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Harp

NEWS
March 17, 2000 | by Al Hunter Jr. , Daily News Staff Writer
SONNY ROLLINS, 8 p.m. Saturday, Keswick Theater, Easton Road and Keswick Avenue, Glenside. Tickets: $25. Info: 215-572-7650 Sonny Rollins despises technology, hates it with a passion. So it comes as a bit of a surprise to learn he's using a cellular phone to talk to a caller. "I'm just out in my studio a little ways from my house," the legendary tenor saxophonist explained recently. "I don't have a phone out here. Since I was going to do a call, I brought the cell phone out here.
NEWS
February 15, 2004 | By Chris Satullo
Mine was 177. That served - so I didn't have to. In 1972, that fact made me both glad and guilty. Still does today. I speak of my number in the Selective Service lottery. If you lived through that momentous spin of the drum, as I did at the age of 18, you never forget the number that chance assigned you. By that stage of the Vietnam War, the number 177 was high enough to spare me a summons from my nation. If I were to claim that I know what I would have done had my number left me vulnerable, that would be a lie. That's why I try never to judge the choices anyone else made in that time of fire, anguish, chants and armbands.
NEWS
February 29, 2004 | By Mary Anne Janco INQUIRER SUBURBAN STAFF
With a series of dramatic glissandi, 13-year-old Alexa Lichtenstein began to play the fast-paced Toccata, the sabre dance, on her harp. "I like the fast tempo," the seventh grader at Agnes Irwin School said. "It makes it more exciting. " "The harp's not as mellow as it seems," said Lichtenstein, who decided to learn to play the ancient instrument after studying piano for five years. "I wanted something . . . unique. I tried it out and ended up really liking it. " Next Sunday, Lichtenstein will join six other young harpists, including Emily Klein, 14, in a concert at Longwood Gardens that will showcase the versatility of the harp with selections including Toccata, Joplin Rags, and Greensleeves.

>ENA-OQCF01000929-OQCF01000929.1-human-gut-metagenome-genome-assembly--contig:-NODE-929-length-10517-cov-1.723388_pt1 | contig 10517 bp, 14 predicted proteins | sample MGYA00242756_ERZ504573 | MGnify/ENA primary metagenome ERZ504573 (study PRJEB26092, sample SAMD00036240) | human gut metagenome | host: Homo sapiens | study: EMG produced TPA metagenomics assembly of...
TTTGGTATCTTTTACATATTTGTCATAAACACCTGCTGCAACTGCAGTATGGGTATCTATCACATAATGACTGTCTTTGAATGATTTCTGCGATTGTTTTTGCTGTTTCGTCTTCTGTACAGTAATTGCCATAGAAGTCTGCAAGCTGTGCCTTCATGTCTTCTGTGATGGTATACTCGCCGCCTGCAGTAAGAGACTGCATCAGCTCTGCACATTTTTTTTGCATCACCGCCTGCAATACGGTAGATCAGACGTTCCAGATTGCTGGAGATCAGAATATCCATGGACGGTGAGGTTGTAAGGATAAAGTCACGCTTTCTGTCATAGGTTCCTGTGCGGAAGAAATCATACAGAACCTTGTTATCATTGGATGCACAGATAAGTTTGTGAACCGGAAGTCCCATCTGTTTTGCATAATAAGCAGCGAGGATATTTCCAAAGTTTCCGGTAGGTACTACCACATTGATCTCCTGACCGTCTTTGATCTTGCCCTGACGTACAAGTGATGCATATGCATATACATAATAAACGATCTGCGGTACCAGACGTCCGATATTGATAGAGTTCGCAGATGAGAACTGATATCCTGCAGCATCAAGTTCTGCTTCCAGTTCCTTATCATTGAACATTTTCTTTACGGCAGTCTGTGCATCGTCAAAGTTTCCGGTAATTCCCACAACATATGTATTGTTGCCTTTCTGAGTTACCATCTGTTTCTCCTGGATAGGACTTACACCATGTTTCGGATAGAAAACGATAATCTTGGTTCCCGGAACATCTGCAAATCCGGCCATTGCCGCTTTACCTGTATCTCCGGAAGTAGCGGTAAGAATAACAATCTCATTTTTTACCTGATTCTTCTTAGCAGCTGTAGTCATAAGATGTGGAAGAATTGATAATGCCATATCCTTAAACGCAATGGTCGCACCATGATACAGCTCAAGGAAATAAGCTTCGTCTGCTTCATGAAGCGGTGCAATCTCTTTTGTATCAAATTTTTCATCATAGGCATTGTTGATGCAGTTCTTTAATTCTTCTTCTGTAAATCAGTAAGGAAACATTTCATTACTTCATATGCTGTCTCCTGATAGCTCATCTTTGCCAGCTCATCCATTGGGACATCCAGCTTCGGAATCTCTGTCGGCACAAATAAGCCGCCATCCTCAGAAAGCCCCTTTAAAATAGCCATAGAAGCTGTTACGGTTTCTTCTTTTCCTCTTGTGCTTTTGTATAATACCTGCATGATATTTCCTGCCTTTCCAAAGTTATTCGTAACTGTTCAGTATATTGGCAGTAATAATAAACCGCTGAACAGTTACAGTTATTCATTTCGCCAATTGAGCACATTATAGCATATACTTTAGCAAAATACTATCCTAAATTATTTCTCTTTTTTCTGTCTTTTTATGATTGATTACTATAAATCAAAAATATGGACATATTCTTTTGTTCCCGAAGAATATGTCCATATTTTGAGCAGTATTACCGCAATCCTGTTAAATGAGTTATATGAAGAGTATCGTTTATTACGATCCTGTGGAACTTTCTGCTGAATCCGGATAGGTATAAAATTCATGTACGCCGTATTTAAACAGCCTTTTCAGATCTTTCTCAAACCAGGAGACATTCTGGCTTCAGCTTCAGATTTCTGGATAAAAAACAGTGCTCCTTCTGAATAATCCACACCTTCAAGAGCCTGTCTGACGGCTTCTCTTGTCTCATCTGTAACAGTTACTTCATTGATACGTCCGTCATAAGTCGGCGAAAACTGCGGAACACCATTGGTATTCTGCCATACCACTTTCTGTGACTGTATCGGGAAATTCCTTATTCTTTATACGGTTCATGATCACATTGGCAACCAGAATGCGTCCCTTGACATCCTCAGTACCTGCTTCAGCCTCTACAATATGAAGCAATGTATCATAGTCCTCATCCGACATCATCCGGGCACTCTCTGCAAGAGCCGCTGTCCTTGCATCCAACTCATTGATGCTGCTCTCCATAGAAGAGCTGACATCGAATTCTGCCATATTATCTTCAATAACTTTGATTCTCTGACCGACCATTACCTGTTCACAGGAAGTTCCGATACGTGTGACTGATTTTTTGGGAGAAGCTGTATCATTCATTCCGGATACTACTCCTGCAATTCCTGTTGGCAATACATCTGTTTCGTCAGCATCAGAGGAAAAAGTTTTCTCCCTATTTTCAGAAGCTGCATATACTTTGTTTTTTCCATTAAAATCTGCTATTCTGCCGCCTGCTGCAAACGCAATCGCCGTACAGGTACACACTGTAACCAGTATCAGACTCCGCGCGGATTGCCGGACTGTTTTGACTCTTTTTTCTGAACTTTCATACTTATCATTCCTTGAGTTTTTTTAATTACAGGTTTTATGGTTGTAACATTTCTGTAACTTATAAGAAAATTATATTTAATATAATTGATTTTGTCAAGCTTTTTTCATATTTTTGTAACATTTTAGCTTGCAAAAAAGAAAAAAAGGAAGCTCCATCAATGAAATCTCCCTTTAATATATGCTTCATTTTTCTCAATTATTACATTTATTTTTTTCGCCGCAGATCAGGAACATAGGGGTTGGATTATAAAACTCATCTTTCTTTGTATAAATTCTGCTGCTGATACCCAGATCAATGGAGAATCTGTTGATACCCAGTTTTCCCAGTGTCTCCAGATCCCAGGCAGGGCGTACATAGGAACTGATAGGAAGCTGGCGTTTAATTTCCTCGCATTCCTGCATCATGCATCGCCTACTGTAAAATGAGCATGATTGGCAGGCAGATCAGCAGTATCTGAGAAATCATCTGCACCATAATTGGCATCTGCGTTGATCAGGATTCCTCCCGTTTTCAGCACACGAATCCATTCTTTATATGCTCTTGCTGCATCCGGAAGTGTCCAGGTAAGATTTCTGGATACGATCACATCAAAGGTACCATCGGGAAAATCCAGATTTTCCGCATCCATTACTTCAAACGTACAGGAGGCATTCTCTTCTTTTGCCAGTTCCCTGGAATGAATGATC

NEWS
February 29, 2004 | By Leslie A. Pappas INQUIRER STAFF WRITER
A baby harp seal stranded two days ago on a floating dock at Penn's Landing will be returned to sea today, the Marine Mammal Stranding Center said. Codirector Sheila Dean said the center, with the help of the Coast Guard, netted the seal yesterday after media attention attracted onlookers, which raised concerns for the seal's safety. "We just had to get it out of there," Dean said. "People were throwing hot dogs and steaks and all the things that a seal wouldn't even think about eating.
ENTERTAINMENT
October 25, 1996 | By Desmond Ryan, INQUIRER MOVIE CRITIC
Truman Capote wanted Marilyn Monroe to star in Breakfast at Tiffany's instead of Audrey Hepburn, and he disliked Richard Brooks' adaptation of In Cold Blood. He was clearly not the soundest judge of the movie fate of his own works. The flamboyant author, who died in 1984, was generally unhappy with the idea of transferring art from one medium to another. But Charles Matthau's version of The Grass Harp is an affectionate rendering of Capote's delicate 1951 autobiographical novel that would surely meet with his approval.
NEWS
July 17, 1994 | By Pheralyn Dove, INQUIRER CORRESPONDENT